Ryals v. United States Steel Corp. Case Brief

Summary of Ryals v. United States Steel Corp. (1990) Pg. 452, 562 So. 2d 192 (Alabama 1990)

Parties: Appellant – Plaintiff – Ryals

Appellee – Defendant – US Steel

Court: Supreme Court of Alabama, 1990

Facts: Plaintiff and his brother trespassed upon the defendant’s property for the sole purpose of stealing scrap metal. In the process of stealing some wiring, the brothers entered into a fenced area and ignored the electrical hazard warning sign. The Plaintiff’s brother, seeing a copper line, grabbed it and in the process received 44,000 volts and suffered burns over 95% of his body causing his death several days later.

Procedural Posture: TC – ruled in favor of summary judgment for US Steel.

Issue: What is the standard of care a property owner owes to a trespasser that enters the owner’s property with the intent of committing a criminal act?

Judgment: Affirmed TC’s decision.

Holding: The standard of care a property owner owes to a trespasser that enters the property with the intent to commit a crime is bound only to refrain from reckless, willful, or wanton conduct toward the trespasser. More specifically, for public policy reasons, the duty owed by a landowner to an adult trespasser who comes upon the land and is injured while committing a crime is the duty not to intentionally injure such trespasser.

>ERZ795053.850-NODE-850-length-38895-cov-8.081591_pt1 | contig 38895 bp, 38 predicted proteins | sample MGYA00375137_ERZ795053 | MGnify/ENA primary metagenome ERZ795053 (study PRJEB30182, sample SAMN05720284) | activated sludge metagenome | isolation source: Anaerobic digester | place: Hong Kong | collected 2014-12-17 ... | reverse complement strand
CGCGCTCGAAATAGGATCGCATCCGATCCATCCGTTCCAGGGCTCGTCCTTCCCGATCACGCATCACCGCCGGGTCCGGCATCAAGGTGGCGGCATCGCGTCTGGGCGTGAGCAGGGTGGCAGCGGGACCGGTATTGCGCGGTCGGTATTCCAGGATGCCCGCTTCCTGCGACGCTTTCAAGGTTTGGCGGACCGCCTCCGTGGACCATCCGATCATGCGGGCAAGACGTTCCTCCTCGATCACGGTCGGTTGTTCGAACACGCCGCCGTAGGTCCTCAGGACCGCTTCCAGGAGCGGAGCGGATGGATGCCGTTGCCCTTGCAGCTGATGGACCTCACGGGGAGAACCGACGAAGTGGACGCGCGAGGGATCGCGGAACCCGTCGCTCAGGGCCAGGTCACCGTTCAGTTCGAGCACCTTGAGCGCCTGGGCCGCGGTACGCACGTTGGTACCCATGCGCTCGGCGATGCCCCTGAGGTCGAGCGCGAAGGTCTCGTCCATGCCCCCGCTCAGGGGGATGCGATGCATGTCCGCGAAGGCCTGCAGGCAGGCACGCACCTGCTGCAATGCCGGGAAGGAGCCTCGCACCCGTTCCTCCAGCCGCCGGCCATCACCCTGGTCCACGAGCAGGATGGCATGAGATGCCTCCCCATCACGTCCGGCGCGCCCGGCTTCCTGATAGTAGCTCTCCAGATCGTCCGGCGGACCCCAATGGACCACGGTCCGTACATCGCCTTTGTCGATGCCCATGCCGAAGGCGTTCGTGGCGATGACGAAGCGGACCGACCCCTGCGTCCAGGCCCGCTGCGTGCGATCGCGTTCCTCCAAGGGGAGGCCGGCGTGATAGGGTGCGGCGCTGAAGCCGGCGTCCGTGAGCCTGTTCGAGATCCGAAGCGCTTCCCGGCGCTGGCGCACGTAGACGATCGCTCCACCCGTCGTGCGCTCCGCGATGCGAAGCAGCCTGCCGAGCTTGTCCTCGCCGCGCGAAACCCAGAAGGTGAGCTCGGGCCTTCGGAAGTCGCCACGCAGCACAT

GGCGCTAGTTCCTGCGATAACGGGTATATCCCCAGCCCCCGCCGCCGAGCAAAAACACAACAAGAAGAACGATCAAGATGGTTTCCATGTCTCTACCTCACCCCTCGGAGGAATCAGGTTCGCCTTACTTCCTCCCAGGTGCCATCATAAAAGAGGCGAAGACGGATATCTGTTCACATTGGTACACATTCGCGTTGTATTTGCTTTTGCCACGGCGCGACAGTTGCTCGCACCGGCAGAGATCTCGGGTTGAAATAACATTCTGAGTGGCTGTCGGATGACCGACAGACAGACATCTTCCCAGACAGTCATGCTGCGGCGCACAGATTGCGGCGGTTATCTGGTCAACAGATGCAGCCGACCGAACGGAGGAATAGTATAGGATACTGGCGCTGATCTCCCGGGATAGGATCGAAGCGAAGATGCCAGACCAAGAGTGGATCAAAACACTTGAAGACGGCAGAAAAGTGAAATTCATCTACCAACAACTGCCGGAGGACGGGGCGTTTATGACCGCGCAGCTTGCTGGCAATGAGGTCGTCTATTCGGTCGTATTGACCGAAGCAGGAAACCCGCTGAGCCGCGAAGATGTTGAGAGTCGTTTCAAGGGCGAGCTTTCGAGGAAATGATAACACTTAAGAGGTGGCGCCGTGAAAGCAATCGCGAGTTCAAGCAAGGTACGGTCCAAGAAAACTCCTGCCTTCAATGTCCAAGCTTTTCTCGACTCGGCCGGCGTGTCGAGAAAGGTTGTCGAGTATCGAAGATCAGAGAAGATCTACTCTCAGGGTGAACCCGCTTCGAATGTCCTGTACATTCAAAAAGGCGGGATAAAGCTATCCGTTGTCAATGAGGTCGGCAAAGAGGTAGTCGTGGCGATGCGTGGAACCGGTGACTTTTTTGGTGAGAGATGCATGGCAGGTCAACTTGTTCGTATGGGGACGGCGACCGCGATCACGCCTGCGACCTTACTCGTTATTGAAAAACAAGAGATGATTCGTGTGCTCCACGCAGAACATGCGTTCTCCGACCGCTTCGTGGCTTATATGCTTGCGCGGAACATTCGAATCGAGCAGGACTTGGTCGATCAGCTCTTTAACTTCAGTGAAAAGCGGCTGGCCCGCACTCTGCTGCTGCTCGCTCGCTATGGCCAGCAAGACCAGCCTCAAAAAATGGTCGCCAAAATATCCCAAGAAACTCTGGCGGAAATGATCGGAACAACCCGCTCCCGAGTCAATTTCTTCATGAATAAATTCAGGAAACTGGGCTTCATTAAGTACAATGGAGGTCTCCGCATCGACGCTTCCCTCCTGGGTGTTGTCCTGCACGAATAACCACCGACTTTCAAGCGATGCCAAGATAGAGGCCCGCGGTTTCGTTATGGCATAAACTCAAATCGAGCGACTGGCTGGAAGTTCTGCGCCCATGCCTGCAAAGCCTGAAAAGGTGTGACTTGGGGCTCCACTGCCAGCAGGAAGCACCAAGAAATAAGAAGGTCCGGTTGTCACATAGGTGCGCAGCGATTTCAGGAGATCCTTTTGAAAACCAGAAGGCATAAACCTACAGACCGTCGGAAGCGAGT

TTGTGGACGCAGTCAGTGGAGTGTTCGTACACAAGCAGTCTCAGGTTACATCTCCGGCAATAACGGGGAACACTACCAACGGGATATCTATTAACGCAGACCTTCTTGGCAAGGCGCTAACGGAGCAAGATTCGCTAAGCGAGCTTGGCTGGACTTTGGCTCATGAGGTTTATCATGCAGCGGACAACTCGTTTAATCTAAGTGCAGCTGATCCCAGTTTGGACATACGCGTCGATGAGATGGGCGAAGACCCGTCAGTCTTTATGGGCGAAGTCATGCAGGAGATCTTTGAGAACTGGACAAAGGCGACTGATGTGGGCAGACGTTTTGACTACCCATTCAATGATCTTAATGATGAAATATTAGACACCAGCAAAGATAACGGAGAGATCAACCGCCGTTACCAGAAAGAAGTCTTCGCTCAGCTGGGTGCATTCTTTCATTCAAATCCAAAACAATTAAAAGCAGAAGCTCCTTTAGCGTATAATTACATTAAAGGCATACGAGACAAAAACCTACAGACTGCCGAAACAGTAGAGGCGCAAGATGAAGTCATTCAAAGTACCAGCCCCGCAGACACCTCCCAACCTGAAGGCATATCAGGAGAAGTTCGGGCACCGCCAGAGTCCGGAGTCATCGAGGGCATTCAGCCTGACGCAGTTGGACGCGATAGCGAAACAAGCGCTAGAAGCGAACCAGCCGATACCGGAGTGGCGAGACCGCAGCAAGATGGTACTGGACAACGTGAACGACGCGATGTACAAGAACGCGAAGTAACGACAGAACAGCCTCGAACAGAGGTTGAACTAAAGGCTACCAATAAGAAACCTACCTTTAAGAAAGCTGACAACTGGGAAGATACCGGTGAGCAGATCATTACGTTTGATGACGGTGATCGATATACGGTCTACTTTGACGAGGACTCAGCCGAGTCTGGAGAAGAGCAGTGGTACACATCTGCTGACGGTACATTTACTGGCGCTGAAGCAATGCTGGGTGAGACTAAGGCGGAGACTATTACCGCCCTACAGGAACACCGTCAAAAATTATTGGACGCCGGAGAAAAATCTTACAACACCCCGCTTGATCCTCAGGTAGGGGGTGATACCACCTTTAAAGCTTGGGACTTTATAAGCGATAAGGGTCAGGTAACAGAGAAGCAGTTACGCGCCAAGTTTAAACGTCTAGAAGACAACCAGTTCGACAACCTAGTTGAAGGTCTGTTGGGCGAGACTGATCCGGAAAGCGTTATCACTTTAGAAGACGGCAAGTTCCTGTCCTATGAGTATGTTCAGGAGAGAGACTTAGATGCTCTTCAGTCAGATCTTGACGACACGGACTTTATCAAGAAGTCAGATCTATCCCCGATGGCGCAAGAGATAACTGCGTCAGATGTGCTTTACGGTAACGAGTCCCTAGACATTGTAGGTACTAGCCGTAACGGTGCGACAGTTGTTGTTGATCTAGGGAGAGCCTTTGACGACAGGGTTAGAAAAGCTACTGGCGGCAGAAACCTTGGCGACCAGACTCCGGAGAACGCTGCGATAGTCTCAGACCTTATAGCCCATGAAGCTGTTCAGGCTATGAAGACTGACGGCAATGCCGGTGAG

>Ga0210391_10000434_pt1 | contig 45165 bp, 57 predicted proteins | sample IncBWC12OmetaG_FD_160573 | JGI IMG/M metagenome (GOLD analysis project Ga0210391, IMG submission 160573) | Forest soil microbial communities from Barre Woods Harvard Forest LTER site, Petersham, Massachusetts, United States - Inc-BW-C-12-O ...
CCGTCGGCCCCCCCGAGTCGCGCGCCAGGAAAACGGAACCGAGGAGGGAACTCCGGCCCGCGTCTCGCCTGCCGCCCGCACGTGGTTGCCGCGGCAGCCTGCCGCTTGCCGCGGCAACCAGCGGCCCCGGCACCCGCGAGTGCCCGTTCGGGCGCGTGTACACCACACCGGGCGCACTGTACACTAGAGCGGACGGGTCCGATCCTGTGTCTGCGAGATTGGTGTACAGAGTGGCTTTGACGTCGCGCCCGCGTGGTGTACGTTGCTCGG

U.S. Steel did not breach its duty, and it did not intentionally injure Ryals, who at the time of injury was an adult illegally upon the U.S. Steel’s property for the purpose of stealing copper wire.

Relevant Rule: The standard of care a property owner owes to a trespasser that enters the property with the intent to commit a crime is bound only to refrain from reckless, willful, or wanton conduct toward the trespasser.

More specifically, for public policy reasons, the duty owed by a landowner to an adult trespasser who comes upon the land and is injured while committing a crime is the duty not to intentionally injure such trespasser.

Two Distinct Classes of Trespassers

1. Trespassers to whom the landowner owes the duty not to wantonly injure them.

2. Trespassers who enter upon the land of another with the manifest intent to commit a criminal act and to whom the landowner owes only the duty not to intentionally injure them.

Thought: Do security devices that are used to protect a place from thievery that cause injury to people that break into a place of business hold owners liable to the injuries sustained by the criminal?



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